That's another excellent point. If Goldens are avoiding death by other factors (particularly curable ones) more often than other dogs, then cancer is going to be what gets them more often.
 

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I don't subscribe to this veterinary publication, but this is a link indicating a study on the cause of deaths of boxers, goldens, rotts, labs, and german shepherds. The study was done for a long period of time, from 1985 to 1999, and it showed that boxers and goldens died of "neoplastic disease" (which is another way of saying cancer) than the other 3 breeds. However, a big however, AGES OF DEATH (my emphasis) was not significantly different with for a golden, a lab, and the German Shepherd. Both the Boxer and the rottie died at a younger age. This article was published 9/1/02 in Veterinary Medicine magazine. Certainly, the article came to the conclusion that goldens should be listed as a breed that is prone to cancer, like boxers. But does it impact life expectancy compared to other similarly-sized breeds? The research didn't show that.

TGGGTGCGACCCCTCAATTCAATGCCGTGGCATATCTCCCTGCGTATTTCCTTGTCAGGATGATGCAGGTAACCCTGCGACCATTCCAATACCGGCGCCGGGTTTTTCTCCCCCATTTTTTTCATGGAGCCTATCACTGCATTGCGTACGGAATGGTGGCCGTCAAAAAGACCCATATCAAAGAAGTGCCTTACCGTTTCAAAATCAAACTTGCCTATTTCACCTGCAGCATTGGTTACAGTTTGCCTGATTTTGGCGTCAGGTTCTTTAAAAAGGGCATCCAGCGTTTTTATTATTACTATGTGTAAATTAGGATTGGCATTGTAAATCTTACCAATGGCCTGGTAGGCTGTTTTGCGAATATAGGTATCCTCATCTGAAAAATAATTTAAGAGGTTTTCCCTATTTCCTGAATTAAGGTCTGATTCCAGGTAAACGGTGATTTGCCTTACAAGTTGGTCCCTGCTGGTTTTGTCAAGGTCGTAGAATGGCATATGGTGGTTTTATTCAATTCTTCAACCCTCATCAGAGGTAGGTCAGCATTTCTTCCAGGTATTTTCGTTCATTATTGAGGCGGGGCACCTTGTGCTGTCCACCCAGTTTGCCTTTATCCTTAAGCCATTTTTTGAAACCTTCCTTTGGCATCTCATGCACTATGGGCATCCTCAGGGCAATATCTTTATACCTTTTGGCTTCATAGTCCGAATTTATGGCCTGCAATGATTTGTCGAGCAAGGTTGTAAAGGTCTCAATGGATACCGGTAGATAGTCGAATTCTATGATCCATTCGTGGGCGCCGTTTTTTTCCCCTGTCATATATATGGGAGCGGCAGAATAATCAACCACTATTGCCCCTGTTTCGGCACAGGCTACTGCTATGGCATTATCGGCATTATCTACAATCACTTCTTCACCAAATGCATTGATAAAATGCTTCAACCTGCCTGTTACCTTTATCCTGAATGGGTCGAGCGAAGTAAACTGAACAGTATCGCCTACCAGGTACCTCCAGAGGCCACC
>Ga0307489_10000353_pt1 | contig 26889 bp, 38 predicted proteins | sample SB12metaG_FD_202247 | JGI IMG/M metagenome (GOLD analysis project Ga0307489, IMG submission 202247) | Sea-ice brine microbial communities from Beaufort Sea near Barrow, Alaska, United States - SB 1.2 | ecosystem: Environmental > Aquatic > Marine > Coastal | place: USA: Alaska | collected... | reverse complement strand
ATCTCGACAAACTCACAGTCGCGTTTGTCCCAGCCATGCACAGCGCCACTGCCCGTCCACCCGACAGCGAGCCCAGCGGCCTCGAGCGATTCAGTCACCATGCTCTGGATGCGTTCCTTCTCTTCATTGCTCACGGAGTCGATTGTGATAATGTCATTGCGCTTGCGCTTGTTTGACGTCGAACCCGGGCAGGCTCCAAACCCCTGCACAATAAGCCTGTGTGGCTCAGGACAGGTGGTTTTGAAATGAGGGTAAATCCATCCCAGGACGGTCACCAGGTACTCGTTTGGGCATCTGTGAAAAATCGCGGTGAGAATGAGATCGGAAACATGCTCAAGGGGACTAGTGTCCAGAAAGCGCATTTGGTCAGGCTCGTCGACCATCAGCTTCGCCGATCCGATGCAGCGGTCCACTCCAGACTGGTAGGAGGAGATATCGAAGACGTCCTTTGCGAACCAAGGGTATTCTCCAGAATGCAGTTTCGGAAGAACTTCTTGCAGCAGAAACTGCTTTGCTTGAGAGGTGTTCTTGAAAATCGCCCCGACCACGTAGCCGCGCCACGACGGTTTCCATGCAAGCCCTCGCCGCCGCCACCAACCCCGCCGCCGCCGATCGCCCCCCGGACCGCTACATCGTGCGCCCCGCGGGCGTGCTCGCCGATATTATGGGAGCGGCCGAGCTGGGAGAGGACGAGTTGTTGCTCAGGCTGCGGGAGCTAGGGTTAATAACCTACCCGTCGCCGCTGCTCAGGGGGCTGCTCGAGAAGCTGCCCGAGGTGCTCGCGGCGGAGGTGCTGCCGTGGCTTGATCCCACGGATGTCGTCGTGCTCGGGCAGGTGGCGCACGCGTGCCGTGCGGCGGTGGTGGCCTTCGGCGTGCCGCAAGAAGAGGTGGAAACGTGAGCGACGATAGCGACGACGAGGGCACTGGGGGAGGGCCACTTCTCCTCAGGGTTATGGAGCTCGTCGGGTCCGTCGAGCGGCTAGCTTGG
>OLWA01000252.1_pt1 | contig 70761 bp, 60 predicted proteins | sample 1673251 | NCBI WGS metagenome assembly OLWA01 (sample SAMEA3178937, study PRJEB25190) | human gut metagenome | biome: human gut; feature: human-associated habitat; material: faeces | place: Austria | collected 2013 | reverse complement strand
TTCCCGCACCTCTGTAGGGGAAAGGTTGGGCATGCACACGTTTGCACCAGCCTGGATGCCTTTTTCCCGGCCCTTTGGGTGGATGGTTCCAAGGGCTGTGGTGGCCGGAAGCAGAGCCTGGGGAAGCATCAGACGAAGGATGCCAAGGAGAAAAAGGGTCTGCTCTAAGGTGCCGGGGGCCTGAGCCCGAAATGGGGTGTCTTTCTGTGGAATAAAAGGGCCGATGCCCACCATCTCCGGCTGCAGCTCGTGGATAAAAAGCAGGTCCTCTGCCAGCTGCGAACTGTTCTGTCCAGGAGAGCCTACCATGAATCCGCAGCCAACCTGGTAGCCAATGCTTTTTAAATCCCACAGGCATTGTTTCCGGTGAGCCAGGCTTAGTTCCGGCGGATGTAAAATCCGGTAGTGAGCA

http://www.ncbi.nlm.nih.gov/pubmed/11563442
 

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Interesting points. Over the last 30 years, of the dogs who lived out their lives with me, Scarlet was the youngest to die, at age 10. She died of non-cancerous brain tumors (meningiomas). I believe that the 3 oldest to die, all died of cancer, atlhough I did not have necropsies done-Candy at 17, Scout at 14 and Kahli just short of 15.

Other dogs that I bred have died of cancer, the youngest at 8, and I have often wondered if it was chance that my personal dogs lived longer, or something in the environment, or genetics, or some combination. One of my dogs lived in Florida and died at age 8 of a rare form of skin cancer. I tend to live in the center of the country, fairly rural and have long been on the side of minimal vaccinations and chemical exposure.

And I always live in fear of getting that dread phone call or email, telling me that one of my puppies has cancer, or has died, or finding a lump while grooming one of my dogs.

And then there was my Pug, Marie, who died of cancer at the young age (for a Pug) of 10. Go figure.
 

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Discussion Starter · #16 ·
Thank you to everyone who responded. The comments and links were very helpful. I'm leaning toward getting another Golden -- they're hard to resist, aren't they! -- but being even more vigilant about the food, water, chemicals in the environment he/she might be exposed to.